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Given how completely underwhelming I found the most recent full-lengths from Dum Dum Girls (Too True) and Crocodiles (Crimes of Passion), the conventional wisdom would probably suggest that I shouldn't have had particularly high hopes for Initiation, the debut record from Haunted Hearts. As surprising as it is that this is their first formal release - they seem to have been playing shows together for a fair while - it probably speaks to my love of some of the couple's finer moments (Endless Flowers, Only in Dreams) that the prospect of a collaborative LP seemed genuinely exciting.

There's probably a comparison to be made here that brings into sharp focus the merits, or otherwise, of married couples making music together; Kristin Gundred and Brandon Welchez always had enough common sonic ground, though, that any reservations were bound to be misplaced. In fact, Initiation neatly sidesteps the major issue that Gundred fell victim to with Too True; a crisis of identity. There's a slew of obvious motifs running through the album that define its sound; there's those fabulously washed-out guitars, that squeal like A Storm in Heaven-era The Verve, and a general sense that Gundred is taking the lead as far as the vocals are concerned; a wise move, given that Welchez's unassuming turns do little more than bring into sharp focus the authoritative quality of his wife's voice.

'Initiate Me' feels like a tepid note on which to begin; instead, 'Up Is Up (But So Is Down)' feels like the true kick-off, smartly-measured dual vocals set against spacey riffs. Weirdly, the most recent valid point of comparison I can think of, as far as the back-and-forth between the pair is concerned, is the record that Jenny Lewis and Johnathan Rice put out under the Jenny & Johnny moniker a few years back; like that record, there's obvious recognition that the female vocals are stronger, meaning that when Welchez does step front and centre on Initiation - the early stages of the poppy 'Something That Feels Bad Is Something That Feels Good', for example - his contribution feels all the stronger for having been used sparingly.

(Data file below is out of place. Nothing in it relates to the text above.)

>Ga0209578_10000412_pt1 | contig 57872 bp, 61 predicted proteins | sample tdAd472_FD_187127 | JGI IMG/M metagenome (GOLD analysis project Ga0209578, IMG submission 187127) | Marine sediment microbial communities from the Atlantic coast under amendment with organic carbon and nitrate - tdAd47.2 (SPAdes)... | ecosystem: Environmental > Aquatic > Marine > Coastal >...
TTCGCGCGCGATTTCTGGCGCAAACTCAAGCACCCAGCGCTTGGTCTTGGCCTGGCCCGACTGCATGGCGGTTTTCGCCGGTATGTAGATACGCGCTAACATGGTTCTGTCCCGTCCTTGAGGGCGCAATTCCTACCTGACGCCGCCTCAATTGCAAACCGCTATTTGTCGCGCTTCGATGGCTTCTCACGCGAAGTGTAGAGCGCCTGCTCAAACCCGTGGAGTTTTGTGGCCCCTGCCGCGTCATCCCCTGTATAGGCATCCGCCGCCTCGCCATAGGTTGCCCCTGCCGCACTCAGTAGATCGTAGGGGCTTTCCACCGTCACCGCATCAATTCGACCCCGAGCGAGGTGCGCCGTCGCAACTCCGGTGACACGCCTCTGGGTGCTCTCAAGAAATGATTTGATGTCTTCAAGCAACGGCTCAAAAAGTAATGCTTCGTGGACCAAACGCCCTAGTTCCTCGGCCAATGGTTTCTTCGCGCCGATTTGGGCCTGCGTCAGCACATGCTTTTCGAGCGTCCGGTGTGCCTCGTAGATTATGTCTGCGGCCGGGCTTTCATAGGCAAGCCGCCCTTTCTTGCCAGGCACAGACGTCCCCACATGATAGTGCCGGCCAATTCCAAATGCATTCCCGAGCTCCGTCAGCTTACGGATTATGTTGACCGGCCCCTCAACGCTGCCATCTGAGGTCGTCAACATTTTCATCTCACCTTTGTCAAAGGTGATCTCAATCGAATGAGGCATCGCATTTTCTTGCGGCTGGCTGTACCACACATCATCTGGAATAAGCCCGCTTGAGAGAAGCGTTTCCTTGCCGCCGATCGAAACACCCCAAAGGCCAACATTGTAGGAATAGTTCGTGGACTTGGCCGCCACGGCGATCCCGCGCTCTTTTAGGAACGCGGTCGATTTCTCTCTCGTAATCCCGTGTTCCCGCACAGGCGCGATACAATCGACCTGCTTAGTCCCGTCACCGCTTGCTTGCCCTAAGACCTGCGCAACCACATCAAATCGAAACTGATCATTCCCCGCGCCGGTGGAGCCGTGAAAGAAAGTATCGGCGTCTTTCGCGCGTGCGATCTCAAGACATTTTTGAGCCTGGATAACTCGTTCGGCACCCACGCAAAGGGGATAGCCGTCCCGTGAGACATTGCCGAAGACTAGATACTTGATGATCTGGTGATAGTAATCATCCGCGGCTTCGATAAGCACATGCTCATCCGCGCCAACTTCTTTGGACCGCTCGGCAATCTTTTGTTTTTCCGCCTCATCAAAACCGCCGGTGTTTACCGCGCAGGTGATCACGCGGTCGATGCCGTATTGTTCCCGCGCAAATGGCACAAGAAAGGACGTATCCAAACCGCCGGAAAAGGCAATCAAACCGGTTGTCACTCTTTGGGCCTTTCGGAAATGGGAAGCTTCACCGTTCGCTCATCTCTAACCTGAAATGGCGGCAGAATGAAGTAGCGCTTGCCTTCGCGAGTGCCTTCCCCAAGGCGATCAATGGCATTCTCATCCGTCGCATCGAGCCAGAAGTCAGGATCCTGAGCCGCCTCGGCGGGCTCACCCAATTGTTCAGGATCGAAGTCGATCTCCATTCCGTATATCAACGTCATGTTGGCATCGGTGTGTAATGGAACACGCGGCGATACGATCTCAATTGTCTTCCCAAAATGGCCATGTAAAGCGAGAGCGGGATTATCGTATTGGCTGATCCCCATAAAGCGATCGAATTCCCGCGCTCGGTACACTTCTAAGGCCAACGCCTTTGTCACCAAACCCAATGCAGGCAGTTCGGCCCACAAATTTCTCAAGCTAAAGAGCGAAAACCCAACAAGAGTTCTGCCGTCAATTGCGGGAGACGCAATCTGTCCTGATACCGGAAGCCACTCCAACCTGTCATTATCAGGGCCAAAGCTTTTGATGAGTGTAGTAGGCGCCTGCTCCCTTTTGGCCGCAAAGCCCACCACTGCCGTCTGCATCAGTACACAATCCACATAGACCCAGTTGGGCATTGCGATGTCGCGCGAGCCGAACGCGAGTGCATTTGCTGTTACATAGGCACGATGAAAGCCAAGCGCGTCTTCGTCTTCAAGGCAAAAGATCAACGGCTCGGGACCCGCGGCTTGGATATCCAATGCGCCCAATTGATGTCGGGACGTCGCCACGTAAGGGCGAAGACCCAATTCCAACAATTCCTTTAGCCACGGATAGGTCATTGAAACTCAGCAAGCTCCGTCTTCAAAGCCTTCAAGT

Probably the real triumph on Initiation, though, is how neatly it plays as a paean to the pair's influences; 'House of Lords', probably the highlight, channels the Bunnymen strut to glorious effect, whilst lackadaisical closer 'Bring Me Down', all blurry riffs and lethargic vocals, is a gorgeously-pitched nod to the less urgent side of The Cure. They say love is blind; on the basis of this intelligently balanced LP, though, it certainly isn't deaf.

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